Me, I am more than a little shocked -- flabbergasted even.

    Its as though the intellectual foundation of conservative thought has suddenly abandoned their party and denounced its current incarnation.

    Its a party that has been distilled down to its core element: evangelical christians, the uncurious, and the uninformed.

    In retrospect Palin was a grave error -- one that was largely aimed at corraling that base, while not anticipating how toxic she'd be to everyone else.

    She was an atrocious pick for so very many reasons -- but most especially because of how it contradicted the very theme of experience McShame had been using with much effect against Obama -- as well as the fact that it called into question McShame's own judgement when he was attempting to attack Obama's.

    During the short Presidential campaign, McShame has wasted many days defending and explaining Palin -- time that potentially could have been used to promote his own ideas and his agenda. (if he has them).

    Linsay Graham is who, in retrospect, he should have picked.
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  7. #267  
    Quote Originally Posted by ToolkiT View Post
    True, I was born and raised in the Netherlands (hence the dutch flag in my avatar) but have lived in Sydney from 2000-2004 and now live in Reading, UK...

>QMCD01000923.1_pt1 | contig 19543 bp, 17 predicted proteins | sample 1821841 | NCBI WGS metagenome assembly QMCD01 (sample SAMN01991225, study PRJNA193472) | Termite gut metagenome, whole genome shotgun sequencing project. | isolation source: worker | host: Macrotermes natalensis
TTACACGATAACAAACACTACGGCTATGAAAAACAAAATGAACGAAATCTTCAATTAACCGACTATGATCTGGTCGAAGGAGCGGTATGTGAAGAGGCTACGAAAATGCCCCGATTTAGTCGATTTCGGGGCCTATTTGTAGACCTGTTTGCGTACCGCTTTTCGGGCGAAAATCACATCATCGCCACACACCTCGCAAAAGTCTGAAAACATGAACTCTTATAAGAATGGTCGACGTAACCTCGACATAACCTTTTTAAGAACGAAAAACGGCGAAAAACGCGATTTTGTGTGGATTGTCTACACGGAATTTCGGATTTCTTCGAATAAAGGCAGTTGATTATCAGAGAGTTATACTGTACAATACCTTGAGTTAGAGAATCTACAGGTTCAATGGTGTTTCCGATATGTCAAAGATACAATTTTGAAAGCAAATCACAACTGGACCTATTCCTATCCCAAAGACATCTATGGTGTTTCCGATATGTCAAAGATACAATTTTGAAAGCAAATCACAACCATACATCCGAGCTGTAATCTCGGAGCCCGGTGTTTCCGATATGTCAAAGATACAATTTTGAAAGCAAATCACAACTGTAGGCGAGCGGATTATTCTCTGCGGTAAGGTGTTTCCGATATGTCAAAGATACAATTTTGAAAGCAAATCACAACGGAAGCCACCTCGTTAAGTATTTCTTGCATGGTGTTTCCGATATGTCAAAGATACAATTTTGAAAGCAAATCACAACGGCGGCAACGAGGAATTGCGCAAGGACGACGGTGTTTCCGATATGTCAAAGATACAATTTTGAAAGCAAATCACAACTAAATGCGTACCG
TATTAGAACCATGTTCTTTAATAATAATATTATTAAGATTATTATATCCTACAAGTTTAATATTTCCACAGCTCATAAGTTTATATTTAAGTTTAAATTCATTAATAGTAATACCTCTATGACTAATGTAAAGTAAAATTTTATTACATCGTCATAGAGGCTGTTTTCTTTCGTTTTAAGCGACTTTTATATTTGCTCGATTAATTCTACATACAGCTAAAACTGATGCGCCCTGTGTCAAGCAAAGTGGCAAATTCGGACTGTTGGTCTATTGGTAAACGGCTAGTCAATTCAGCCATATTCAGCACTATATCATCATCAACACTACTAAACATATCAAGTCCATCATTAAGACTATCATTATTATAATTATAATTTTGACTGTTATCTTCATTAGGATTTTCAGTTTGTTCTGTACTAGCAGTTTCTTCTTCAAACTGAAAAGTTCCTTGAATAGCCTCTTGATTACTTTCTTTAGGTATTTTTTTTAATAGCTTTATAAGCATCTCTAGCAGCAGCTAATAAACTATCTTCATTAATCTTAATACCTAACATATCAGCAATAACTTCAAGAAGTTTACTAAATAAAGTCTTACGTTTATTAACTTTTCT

Used to work for a big US company so visited the US (if you can call California US that is ) a number of times and have literally traveled around the word.

    A bit of a global citizen I guess..

    The area around Reading is very nice indeed... Reading itself isnt the prettiest town, but it has improved hugely since I first visited it in 1997..
    Your posts are off topic... kinda surprised.... lol

    BARYE has a nice topic on the credit crisis... if you want to call it a topic.
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  8. #268  
    Quote Originally Posted by bclinger View Post
    Populist socialism thrown in. Wow, 40% of Americans do not pay federal income tax. Obama wants to take money from people who make a specific amount and above and give money to those 40% of Americans - money from the government is nothing short of welfare and for most of us, that equates to socialism.
    And again, you don't understand what is being stated. What you are saying sounds like it was quoted off Republican radio/tv ads.

    You can do better than that, I bet. Okay, I'd only bet 1 cent... I don't think you can do better. lol

    Not to mention that the middle class would have a tax increase under mccain, or did you miss that? It is true, no matter how you slice or dice it... sorry to burst your bubble...

    No matter where you are at, America needs the middle class to support our "system." Obama wants to build that middle class, unlike mccain and bush who want to destroy the middle class.